To start with it’s important to understand that the brain has two pathways for anxiety or fear to travel – from the thalamus to the amygdala or from the thalamus to the cortex. Because we’re dealing with two pathways, there will be some differences in treatment approaches, but we will look at those a bit later. Let's start with the amygdala.

Learning about the neuroscience of anxiety, panic, and worry can be really fascinating. I'm not going to get all detailed and scientific, but the short story is that when there is a trigger the anxiety flows into the part of your brain called the thalamus, which is like Grand Central Station. It routes the anxiety to two different places. The first route is going straight to the amygdala, which is a tiny organ in your brain that is responsible for emotions. This route is what I would call fast and fuzzy. It has to be fast because it's a survival adaptation. This is the brain pathways that would protect you if you looked up and saw a panther racing toward you. It's primitive and it does not respond to logic. If a panther is coming at you, you aren't going to be able to reason with your fear. And you wouldn't want to anyway, because what the amygdala does is to immediately prepare your body for the 4Fs-- fight, flight, freeze, or faint. Your body has to respond immediately to the potential danger.

At the same time that the thalamus shoots the igniting spark to the amygdala, it also sends more information over the cortex of the brain, which is the curvy gray part that we usually think of as the brain. This is where the brain can add information to the triggering thought to make better sense out of what might be happening. It's slower than the amygdala because it is gathering information. So, your cortex is what will sort out the fact that the furry black animal racing toward you is a big friendly black lab that wants to kiss your face. (If you're afraid of dogs, this might not help as much but it will still provide you with more information than what you had when you thought it was a panther.) This is the part of the thought process that can and will respond to logic.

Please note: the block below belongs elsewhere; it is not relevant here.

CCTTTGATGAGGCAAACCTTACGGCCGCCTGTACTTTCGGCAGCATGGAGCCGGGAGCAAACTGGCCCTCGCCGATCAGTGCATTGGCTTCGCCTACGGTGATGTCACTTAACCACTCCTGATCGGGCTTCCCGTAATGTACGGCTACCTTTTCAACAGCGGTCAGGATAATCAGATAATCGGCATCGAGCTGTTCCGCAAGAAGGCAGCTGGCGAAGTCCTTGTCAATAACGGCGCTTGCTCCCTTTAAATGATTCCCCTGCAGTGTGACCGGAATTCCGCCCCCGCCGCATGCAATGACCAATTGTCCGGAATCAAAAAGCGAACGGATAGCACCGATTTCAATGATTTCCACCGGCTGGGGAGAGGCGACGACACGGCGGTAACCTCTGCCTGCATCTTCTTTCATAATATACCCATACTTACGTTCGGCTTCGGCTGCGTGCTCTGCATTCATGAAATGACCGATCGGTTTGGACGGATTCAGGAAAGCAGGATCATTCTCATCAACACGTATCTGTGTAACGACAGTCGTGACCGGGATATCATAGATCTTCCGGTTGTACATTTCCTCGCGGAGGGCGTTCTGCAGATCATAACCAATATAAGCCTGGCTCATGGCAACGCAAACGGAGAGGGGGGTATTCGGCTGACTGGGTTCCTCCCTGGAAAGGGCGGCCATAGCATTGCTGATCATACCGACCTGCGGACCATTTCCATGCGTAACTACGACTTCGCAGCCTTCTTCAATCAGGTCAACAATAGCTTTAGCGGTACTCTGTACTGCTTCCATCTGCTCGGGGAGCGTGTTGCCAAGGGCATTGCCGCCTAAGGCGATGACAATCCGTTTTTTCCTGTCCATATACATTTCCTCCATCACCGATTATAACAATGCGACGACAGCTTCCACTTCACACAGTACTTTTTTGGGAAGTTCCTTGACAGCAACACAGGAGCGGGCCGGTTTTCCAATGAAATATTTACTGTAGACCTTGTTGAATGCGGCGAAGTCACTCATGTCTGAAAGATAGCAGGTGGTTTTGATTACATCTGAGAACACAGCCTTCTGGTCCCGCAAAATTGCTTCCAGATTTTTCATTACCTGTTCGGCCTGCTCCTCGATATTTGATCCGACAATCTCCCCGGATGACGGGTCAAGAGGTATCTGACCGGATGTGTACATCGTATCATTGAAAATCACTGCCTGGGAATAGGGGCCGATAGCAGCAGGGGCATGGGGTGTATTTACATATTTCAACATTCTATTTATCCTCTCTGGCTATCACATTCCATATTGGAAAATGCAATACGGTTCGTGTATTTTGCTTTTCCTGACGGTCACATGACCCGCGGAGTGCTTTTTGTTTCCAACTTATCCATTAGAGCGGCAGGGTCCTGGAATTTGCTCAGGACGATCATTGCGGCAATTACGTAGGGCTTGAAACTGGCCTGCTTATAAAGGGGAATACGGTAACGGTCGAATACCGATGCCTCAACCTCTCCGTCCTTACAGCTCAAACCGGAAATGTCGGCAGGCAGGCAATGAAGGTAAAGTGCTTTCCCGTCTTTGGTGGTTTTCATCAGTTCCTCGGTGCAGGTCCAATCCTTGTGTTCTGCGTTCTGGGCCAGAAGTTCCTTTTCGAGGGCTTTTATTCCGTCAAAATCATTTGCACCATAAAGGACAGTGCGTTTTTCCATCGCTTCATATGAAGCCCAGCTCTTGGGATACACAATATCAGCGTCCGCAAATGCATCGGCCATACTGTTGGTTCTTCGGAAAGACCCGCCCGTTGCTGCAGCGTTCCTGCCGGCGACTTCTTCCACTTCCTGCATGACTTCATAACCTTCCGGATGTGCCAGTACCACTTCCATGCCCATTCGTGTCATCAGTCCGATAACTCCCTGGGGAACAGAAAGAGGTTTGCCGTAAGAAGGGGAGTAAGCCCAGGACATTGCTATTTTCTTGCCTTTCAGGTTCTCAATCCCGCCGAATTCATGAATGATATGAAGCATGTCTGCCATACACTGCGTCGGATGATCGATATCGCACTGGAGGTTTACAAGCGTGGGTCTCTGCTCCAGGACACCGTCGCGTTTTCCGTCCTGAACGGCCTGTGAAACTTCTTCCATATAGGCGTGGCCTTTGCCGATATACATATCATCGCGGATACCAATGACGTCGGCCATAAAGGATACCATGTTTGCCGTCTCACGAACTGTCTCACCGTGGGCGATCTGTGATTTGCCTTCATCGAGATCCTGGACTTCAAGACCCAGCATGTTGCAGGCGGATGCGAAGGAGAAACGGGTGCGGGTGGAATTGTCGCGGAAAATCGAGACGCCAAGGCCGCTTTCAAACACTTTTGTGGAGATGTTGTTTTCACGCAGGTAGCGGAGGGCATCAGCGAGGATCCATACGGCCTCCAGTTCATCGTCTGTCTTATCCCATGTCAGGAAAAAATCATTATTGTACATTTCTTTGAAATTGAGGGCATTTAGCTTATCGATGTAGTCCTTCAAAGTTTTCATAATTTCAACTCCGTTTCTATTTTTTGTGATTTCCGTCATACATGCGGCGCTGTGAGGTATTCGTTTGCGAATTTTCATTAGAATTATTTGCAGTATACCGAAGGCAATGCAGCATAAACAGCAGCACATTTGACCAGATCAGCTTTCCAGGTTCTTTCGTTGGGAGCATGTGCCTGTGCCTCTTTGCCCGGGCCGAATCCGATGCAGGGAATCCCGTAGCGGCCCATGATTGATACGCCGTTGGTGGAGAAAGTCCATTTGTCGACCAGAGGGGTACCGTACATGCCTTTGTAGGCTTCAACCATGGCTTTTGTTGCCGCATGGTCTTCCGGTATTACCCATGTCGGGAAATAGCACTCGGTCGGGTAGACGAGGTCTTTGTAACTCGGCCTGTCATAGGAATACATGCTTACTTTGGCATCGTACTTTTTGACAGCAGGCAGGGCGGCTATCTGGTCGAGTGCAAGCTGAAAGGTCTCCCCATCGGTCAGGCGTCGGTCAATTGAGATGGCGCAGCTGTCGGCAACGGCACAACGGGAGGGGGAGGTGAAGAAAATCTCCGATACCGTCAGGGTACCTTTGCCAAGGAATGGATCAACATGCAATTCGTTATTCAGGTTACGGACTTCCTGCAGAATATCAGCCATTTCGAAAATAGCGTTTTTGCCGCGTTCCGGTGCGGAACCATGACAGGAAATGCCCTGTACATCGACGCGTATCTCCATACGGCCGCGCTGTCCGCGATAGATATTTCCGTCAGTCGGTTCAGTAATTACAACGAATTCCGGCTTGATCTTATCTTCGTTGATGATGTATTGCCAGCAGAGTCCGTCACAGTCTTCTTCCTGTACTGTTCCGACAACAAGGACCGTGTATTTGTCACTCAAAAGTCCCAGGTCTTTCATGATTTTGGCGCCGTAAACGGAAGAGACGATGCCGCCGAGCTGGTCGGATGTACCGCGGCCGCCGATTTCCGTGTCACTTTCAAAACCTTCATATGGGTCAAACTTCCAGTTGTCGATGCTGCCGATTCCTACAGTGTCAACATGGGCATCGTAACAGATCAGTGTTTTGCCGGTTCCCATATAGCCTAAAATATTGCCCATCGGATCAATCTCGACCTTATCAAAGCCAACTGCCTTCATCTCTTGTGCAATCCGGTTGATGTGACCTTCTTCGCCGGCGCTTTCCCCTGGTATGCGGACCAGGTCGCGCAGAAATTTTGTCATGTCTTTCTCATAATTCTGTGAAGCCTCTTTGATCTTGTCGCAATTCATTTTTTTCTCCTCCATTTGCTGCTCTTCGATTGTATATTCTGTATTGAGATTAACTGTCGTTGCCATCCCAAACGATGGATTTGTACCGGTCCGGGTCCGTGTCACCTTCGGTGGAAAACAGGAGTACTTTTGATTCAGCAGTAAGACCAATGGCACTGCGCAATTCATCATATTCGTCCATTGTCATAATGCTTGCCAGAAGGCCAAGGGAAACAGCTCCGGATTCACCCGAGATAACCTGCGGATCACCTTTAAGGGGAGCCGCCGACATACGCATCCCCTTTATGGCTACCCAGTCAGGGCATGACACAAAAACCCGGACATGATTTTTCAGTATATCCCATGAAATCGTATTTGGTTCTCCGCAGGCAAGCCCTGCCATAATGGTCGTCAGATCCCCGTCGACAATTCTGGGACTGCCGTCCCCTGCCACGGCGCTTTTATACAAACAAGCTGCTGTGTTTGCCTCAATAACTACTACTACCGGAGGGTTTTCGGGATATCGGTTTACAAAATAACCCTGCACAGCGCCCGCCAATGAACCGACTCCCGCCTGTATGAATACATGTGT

So, it might be helpful when we're talking about your anxiety and triggers for you to realize that you're dealing with these two parts of your brain. The amygdala is the part of your brain that responds instinctively and with great intensity to your triggers and, thus, produces panic attacks and high anxiety states. The cortex, which can also be involved in triggering panic attacks, is a slower, more detailed process. It’s the source of worry because your thoughts (arising from and connected to your beliefs) have the capacity to ignite the amygdala also.

That doesn’t seem fair, does it? Your reasoning cortex can’t shut your amygdala down but it can ignite it. Ah, well. So, what does calm your amygdala down? Good question. We will look more at that in the next post. Stay tuned!

More on Amygdala Calming

There are a couple ways to work on calming down the amygdala. Some are more long term, preventative measures and others are in the moment. Long term, preventative methods start with two important health habits: exercise and sleep. Aerobic exercise can calm the amygdala in two ways- in the moment and as a general slow-down of the sympathetic nervous system. During a ramping up of anxiety, aerobics helps complete the circuit, so to speak. Your brain is telling you to run from the panther and when you do aerobic exercise, it tells the brain that you did the thing and it can calm down. Panther problem solved. :) But there are also more general and longer acting results from regular aerobic exercise because it affects a specific kind of serotonin reactor in the amygdala and the endorphins that are released affect the cortex. Lots of good stuff there.